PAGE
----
Project with Indonesia: Cultural contexts of SDGs in a South-North-South perspective

Understanding cultural contexts of SDG implementations was at the core of two AGEF projects, financed by ASEA UNINET. In close cooperation with the Universitas Gadjah Mada in Yogyakarta and the Sebelas Maret University in Surakarta, local-regional implications of Sustainable Development Goals 11 (Sustainable Cities and Communities) and 15 (Life on Land) have been analysed and put in a South-North-South (South America – Europe – Indonesia) comparison. Continue reading “Project with Indonesia: Cultural contexts of SDGs in a South-North-South perspective”


Foodways are socioeconomic and cultural practices related to food production and consumption. Food heritage is a strong identity source for alpine populations. It goes beyond products to include productive landscapes and traditional knowledge on production techniques, consumption customs and rituals, and the transmission of ancient wisdom. Depopulation, ageing population and globalization put Alpine food heritage at risk of disappearing. The project will create a sustainable development model for peripheral mountain areas based on the preservation/valorization of Alpine Space cultural food heritage and on the adoption of innovative marketing and governance tools. It will also foster the emerging of a transnational alpine identity based on the common cultural values expressed in food heritage. Continue reading “AlpFoodway”

Transitions towards sustainable regional development

A comparative study of rural mountain regions in the Global North and South

[2015 – 2016]

Societies around the world are facing several challenges resulting of persistent problems like climate and demographic change, environmental pollution or economic restructuring in the face of globalization. In order to deal with these problems the normative concept of sustainable development has emerged in the last decades. The transdisciplinary project “Transitions towards sustainable regional development” wants to identify processes which lead to more sustainable forms of society. Particularly we focus on transition processes in peripheral rural areas of Northwest-Argentina (Valles Calchaquíes) and Vorarlberg (Großes Walsertal) using the heuristic framework of transition studies. Continue reading “Transitions towards sustainable regional development”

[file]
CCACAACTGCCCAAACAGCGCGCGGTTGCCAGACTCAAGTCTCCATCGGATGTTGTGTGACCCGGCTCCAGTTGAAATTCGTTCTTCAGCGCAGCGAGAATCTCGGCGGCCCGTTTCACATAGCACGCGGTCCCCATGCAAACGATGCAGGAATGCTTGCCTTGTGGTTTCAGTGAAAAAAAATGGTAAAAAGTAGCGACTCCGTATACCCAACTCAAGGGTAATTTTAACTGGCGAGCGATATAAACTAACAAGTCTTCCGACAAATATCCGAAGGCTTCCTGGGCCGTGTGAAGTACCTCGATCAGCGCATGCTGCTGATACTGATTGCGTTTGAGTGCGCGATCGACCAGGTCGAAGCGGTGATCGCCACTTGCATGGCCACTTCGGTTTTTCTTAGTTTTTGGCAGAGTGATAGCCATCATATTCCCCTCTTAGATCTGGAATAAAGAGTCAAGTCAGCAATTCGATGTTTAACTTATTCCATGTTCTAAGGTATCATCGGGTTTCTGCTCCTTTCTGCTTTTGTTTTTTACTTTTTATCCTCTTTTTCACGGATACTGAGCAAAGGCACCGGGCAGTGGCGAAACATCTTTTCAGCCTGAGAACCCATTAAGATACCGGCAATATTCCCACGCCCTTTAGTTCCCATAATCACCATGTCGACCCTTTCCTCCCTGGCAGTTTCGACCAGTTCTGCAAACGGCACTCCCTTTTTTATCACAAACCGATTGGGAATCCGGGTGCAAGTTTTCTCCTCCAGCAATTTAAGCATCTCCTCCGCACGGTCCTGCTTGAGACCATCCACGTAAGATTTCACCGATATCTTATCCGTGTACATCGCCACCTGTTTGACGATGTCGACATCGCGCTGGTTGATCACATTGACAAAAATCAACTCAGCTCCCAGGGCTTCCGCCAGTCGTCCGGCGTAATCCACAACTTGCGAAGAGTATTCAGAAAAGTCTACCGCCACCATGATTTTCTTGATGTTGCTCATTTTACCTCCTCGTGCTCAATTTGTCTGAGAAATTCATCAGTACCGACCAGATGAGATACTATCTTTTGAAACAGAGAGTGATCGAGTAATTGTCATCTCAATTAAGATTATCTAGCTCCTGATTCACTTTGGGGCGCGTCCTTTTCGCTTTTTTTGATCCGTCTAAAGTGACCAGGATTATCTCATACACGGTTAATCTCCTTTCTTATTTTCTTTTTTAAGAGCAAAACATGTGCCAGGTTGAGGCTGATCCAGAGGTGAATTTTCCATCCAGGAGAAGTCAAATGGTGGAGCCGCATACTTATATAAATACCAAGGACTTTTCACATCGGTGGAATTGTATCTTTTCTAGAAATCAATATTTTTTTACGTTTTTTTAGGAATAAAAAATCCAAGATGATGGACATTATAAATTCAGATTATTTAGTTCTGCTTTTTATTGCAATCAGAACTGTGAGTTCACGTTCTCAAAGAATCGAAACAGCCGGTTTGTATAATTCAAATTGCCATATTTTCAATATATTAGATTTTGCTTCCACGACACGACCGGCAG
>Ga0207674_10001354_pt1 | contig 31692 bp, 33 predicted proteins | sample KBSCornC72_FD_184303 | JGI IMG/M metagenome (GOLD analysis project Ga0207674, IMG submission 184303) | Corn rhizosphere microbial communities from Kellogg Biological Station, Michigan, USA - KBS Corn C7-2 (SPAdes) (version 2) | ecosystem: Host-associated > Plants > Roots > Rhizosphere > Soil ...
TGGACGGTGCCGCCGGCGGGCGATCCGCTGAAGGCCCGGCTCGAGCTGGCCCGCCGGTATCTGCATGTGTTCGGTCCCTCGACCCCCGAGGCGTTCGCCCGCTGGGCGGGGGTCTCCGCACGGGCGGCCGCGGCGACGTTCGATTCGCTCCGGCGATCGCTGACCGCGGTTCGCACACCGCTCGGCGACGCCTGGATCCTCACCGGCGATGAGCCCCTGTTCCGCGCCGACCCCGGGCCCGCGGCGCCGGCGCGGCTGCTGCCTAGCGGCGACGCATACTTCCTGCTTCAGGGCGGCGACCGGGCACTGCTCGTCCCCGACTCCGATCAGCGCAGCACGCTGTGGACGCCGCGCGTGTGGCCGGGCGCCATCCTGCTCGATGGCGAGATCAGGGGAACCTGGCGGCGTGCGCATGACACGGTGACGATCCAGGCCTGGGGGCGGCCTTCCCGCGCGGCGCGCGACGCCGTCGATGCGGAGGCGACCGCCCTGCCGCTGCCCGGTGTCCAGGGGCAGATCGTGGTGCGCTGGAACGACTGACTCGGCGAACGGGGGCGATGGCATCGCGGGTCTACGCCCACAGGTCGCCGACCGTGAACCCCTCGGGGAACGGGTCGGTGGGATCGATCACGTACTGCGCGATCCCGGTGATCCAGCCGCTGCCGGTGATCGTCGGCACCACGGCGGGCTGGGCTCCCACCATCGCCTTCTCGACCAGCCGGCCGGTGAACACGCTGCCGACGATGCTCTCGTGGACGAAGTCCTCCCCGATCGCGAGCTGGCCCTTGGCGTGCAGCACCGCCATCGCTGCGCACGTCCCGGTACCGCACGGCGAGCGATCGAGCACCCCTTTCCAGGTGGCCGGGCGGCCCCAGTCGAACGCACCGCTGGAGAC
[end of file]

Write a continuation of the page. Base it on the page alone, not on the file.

Observatory of the Dynamics of Interactions between Societies and Environment in the Amazon

[2016 – 2020]

Achieving a sustainable development trajectory in Amazonia is one of the key challenges facing Brazil, and is also an important international concern. ODYSSEA assembles an internationally renowned European and Brazilian multidisciplinary and intersectoral team. We aim to produce fundamental science and tools in order to build an innovative multi-and interdisciplinary observatory to monitor and assess dynamic interactions between Amazon societies and their environments. This observatory will serve as a basis for policy development that integrates social, environmental, political-economic and human health dimensions. Our methodology puts the society at the heart of the observatory’s building process, engaging stakeholders and decision makers in the research to favour advancement of their objectives and commitment to sustainable development issues. Continue reading “MSCA-RISE Project: ODYSSEA”

1st Austrian Conference on International Resource Fairness

“Towards International Resource Fairness – Theories, Conflicts and Policies”

International researchers and practitioners met at the the kick-off event of the transdisciplinary Network “Faire Ressourcenversorgung” (“fair provision of resources”) held from 4-6 December 2014 in Vienna.

Natural resources have become a key issue in international politics. Competition for access to and control of natural resources has intensified, and so have conflicts over the distribution of benefits as well as over negative environmental and social impacts of exploration and production. In this context, the question arises of how to conceptualize “resource fairness”, i.e. how access to, distribution and use of natural resources can be organized in a way that takes into account the legitimate interests of all actors and institutions involved. In this context, far-reaching questions emerge with regard to the current modes of production and living.

For a more detailed review (in German) click here.